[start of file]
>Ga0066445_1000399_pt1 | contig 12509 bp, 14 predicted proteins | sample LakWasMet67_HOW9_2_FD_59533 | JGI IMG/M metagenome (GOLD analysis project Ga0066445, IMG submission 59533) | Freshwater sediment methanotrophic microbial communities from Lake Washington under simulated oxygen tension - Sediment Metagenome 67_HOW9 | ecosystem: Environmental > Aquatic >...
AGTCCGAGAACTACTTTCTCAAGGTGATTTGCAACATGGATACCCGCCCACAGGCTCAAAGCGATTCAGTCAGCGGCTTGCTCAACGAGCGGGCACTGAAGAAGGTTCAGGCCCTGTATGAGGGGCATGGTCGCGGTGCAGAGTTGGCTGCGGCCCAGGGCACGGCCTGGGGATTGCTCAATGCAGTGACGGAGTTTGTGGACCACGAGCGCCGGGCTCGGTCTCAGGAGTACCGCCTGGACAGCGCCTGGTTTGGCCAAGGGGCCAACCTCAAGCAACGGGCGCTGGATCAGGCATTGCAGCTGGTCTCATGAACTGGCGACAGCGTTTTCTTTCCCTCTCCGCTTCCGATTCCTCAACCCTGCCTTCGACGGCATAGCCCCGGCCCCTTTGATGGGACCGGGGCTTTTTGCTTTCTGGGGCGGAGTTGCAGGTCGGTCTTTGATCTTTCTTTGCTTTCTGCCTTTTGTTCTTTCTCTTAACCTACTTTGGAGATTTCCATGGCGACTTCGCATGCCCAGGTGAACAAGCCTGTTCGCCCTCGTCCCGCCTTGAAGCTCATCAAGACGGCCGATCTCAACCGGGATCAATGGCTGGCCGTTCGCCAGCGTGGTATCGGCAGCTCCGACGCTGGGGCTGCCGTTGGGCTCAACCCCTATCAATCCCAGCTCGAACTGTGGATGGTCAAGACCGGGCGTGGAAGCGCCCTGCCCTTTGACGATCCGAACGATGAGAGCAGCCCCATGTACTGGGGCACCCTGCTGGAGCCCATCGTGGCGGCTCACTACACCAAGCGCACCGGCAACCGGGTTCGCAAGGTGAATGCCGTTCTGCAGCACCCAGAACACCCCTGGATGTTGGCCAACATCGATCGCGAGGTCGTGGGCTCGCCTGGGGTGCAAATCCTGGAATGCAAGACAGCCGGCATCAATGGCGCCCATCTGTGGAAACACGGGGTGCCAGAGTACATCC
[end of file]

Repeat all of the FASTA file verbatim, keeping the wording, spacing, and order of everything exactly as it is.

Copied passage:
>Ga0066445_1000399_pt1 | contig 12509 bp, 14 predicted proteins | sample LakWasMet67_HOW9_2_FD_59533 | JGI IMG/M metagenome (GOLD analysis project Ga0066445, IMG submission 59533) | Freshwater sediment methanotrophic microbial communities from Lake Washington under simulated oxygen tension - Sediment Metagenome 67_HOW9 | ecosystem: Environmental > Aquatic >...
AGTCCGAGAACTACTTTCTCAAGGTGATTTGCAACATGGATACCCGCCCACAGGCTCAAAGCGATTCAGTCAGCGGCTTGCTCAACGAGCGGGCACTGAAGAAGGTTCAGGCCCTGTATGAGGGGCATGGTCGCGGTGCAGAGTTGGCTGCGGCCCAGGGCACGGCCTGGGGATTGCTCAATGCAGTGACGGAGTTTGTGGACCACGAGCGCCGGGCTCGGTCTCAGGAGTACCGCCTGGACAGCGCCTGGTTTGGCCAAGGGGCCAACCTCAAGCAACGGGCGCTGGATCAGGCATTGCAGCTGGTCTCATGAACTGGCGACAGCGTTTTCTTTCCCTCTCCGCTTCCGATTCCTCAACCCTGCCTTCGACGGCATAGCCCCGGCCCCTTTGATGGGACCGGGGCTTTTTGCTTTCTGGGGCGGAGTTGCAGGTCGGTCTTTGATCTTTCTTTGCTTTCTGCCTTTTGTTCTTTCTCTTAACCTACTTTGGAGATTTCCATGGCGACTTCGCATGCCCAGGTGAACAAGCCTGTTCGCCCTCGTCCCGCCTTGAAGCTCATCAAGACGGCCGATCTCAACCGGGATCAATGGCTGGCCGTTCGCCAGCGTGGTATCGGCAGCTCCGACGCTGGGGCTGCCGTTGGGCTCAACCCCTATCAATCCCAGCTCGAACTGTGGATGGTCAAGACCGGGCGTGGAAGCGCCCTGCCCTTTGACGATCCGAACGATGAGAGCAGCCCCATGTACTGGGGCACCCTGCTGGAGCCCATCGTGGCGGCTCACTACACCAAGCGCACCGGCAACCGGGTTCGCAAGGTGAATGCCGTTCTGCAGCACCCAGAACACCCCTGGATGTTGGCCAACATCGATCGCGAGGTCGTGGGCTCGCCTGGGGTGCAAATCCTGGAATGCAAGACAGCCGGCATCAATGGCGCCCATCTGTGGAAACACGGGGTGCCAGAGTACATCC